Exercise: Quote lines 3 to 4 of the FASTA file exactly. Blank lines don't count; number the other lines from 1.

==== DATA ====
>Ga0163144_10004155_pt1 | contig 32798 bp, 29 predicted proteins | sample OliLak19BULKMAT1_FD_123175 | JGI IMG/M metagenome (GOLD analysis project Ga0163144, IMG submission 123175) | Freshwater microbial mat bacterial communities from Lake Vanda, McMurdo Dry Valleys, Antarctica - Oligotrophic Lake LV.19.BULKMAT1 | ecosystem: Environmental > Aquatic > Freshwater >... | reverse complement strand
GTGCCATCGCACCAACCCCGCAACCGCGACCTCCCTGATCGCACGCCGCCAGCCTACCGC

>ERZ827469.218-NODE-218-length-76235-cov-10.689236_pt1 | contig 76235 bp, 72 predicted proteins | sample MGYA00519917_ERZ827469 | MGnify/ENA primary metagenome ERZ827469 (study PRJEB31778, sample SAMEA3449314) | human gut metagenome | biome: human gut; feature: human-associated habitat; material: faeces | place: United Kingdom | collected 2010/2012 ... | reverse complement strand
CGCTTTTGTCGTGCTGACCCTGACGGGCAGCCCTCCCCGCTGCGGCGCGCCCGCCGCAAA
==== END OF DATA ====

>ERZ827469.218-NODE-218-length-76235-cov-10.689236_pt1 | contig 76235 bp, 72 predicted proteins | sample MGYA00519917_ERZ827469 | MGnify/ENA primary metagenome ERZ827469 (study PRJEB31778, sample SAMEA3449314) | human gut metagenome | biome: human gut; feature: human-associated habitat; material: faeces | place: United Kingdom | collected 2010/2012 ... | reverse complement strand
CGCTTTTGTCGTGCTGACCCTGACGGGCAGCCCTCCCCGCTGCGGCGCGCCCGCCGCAAA